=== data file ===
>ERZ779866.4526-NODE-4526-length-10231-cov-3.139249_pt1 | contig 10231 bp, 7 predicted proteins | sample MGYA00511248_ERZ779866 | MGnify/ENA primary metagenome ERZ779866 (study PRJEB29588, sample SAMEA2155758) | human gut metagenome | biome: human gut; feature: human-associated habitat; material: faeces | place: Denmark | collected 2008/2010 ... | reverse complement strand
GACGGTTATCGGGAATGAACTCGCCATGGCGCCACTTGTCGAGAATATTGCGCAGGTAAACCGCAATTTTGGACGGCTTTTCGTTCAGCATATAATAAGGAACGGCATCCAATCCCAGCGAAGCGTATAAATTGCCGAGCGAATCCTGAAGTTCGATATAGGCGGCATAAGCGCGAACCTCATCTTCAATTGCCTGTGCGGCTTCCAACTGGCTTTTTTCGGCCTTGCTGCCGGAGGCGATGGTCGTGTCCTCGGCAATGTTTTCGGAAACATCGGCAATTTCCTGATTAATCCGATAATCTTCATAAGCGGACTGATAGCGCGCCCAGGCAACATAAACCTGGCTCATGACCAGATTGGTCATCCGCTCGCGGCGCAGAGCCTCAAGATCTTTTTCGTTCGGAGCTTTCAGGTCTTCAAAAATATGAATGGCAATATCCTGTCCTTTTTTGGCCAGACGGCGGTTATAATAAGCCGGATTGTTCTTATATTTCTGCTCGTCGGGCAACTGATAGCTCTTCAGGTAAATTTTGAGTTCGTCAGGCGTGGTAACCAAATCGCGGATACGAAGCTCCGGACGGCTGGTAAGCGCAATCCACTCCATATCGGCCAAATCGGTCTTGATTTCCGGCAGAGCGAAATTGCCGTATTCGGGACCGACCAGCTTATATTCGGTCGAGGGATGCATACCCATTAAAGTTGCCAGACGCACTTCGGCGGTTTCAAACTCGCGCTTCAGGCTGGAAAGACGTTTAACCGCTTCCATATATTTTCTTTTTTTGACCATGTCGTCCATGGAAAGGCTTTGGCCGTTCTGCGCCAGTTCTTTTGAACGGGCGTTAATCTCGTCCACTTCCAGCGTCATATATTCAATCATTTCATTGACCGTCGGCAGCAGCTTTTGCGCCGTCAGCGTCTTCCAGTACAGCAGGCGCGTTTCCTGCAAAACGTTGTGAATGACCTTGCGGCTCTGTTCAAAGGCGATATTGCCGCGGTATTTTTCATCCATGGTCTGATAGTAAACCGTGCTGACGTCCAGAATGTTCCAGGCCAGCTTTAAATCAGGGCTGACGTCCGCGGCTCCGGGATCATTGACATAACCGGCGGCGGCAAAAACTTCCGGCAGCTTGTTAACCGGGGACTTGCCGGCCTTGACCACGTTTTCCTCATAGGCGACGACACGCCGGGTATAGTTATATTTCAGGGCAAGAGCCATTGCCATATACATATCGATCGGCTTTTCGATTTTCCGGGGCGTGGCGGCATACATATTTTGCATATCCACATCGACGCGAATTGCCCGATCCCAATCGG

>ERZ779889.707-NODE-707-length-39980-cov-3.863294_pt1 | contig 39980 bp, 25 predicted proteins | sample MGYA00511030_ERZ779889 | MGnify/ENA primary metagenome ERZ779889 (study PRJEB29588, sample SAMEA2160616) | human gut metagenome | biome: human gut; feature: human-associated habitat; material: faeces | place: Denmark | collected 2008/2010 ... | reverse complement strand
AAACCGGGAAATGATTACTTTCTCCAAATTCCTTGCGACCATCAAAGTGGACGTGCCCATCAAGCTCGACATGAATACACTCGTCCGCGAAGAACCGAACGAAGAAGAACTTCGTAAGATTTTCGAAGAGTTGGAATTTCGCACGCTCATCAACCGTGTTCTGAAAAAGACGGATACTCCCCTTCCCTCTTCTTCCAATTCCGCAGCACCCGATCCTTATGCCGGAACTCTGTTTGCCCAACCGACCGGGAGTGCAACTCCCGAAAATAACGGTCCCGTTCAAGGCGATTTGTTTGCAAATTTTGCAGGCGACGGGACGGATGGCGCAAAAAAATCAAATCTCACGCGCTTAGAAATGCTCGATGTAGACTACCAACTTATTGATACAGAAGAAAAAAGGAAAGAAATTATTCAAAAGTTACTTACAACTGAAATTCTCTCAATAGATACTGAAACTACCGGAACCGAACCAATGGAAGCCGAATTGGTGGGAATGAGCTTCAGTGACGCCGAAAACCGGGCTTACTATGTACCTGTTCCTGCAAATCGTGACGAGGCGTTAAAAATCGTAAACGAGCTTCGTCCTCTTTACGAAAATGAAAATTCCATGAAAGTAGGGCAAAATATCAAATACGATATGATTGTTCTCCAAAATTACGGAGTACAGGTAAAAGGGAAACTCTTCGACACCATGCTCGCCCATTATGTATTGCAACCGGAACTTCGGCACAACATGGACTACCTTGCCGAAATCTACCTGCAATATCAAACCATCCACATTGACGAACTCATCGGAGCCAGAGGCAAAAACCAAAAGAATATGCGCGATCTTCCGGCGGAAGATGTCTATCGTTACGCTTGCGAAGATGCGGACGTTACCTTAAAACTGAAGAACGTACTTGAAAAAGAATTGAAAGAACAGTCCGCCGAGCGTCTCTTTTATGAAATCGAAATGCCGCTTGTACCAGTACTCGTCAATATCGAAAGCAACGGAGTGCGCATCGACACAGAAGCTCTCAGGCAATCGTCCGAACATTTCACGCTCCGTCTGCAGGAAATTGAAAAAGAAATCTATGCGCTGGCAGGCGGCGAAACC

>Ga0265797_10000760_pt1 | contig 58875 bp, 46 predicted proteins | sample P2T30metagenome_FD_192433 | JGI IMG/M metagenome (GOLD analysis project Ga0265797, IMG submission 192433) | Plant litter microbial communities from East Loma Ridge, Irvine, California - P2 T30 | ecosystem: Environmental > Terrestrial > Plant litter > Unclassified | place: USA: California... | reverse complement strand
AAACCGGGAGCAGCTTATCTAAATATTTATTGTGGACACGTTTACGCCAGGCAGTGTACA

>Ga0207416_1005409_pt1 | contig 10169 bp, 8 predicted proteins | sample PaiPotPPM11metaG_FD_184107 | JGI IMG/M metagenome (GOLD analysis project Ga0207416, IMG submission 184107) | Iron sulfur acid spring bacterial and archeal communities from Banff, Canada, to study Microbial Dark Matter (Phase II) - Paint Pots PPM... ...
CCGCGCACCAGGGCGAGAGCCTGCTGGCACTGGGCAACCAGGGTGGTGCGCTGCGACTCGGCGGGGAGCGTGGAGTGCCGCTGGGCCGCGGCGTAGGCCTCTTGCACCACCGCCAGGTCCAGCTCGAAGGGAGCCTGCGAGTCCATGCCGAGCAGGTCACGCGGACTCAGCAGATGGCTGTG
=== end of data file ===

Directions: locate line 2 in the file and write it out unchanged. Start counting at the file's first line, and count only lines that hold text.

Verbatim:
GACGGTTATCGGGAATGAACTCGCCATGGCGCCACTTGTCGAGAATATTGCGCAGGTAAACCGCAATTTTGGACGGCTTTTCGTTCAGCATATAATAAGGAACGGCATCCAATCCCAGCGAAGCGTATAAATTGCCGAGCGAATCCTGAAGTTCGATATAGGCGGCATAAGCGCGAACCTCATCTTCAATTGCCTGTGCGGCTTCCAACTGGCTTTTTTCGGCCTTGCTGCCGGAGGCGATGGTCGTGTCCTCGGCAATGTTTTCGGAAACATCGGCAATTTCCTGATTAATCCGATAATCTTCATAAGCGGACTGATAGCGCGCCCAGGCAACATAAACCTGGCTCATGACCAGATTGGTCATCCGCTCGCGGCGCAGAGCCTCAAGATCTTTTTCGTTCGGAGCTTTCAGGTCTTCAAAAATATGAATGGCAATATCCTGTCCTTTTTTGGCCAGACGGCGGTTATAATAAGCCGGATTGTTCTTATATTTCTGCTCGTCGGGCAACTGATAGCTCTTCAGGTAAATTTTGAGTTCGTCAGGCGTGGTAACCAAATCGCGGATACGAAGCTCCGGACGGCTGGTAAGCGCAATCCACTCCATATCGGCCAAATCGGTCTTGATTTCCGGCAGAGCGAAATTGCCGTATTCGGGACCGACCAGCTTATATTCGGTCGAGGGATGCATACCCATTAAAGTTGCCAGACGCACTTCGGCGGTTTCAAACTCGCGCTTCAGGCTGGAAAGACGTTTAACCGCTTCCATATATTTTCTTTTTTTGACCATGTCGTCCATGGAAAGGCTTTGGCCGTTCTGCGCCAGTTCTTTTGAACGGGCGTTAATCTCGTCCACTTCCAGCGTCATATATTCAATCATTTCATTGACCGTCGGCAGCAGCTTTTGCGCCGTCAGCGTCTTCCAGTACAGCAGGCGCGTTTCCTGCAAAACGTTGTGAATGACCTTGCGGCTCTGTTCAAAGGCGATATTGCCGCGGTATTTTTCATCCATGGTCTGATAGTAAACCGTGCTGACGTCCAGAATGTTCCAGGCCAGCTTTAAATCAGGGCTGACGTCCGCGGCTCCGGGATCATTGACATAACCGGCGGCGGCAAAAACTTCCGGCAGCTTGTTAACCGGGGACTTGCCGGCCTTGACCACGTTTTCCTCATAGGCGACGACACGCCGGGTATAGTTATATTTCAGGGCAAGAGCCATTGCCATATACATATCGATCGGCTTTTCGATTTTCCGGGGCGTGGCGGCATACATATTTTGCATATCCACATCGACGCGAATTGCCCGATCCCAATCGG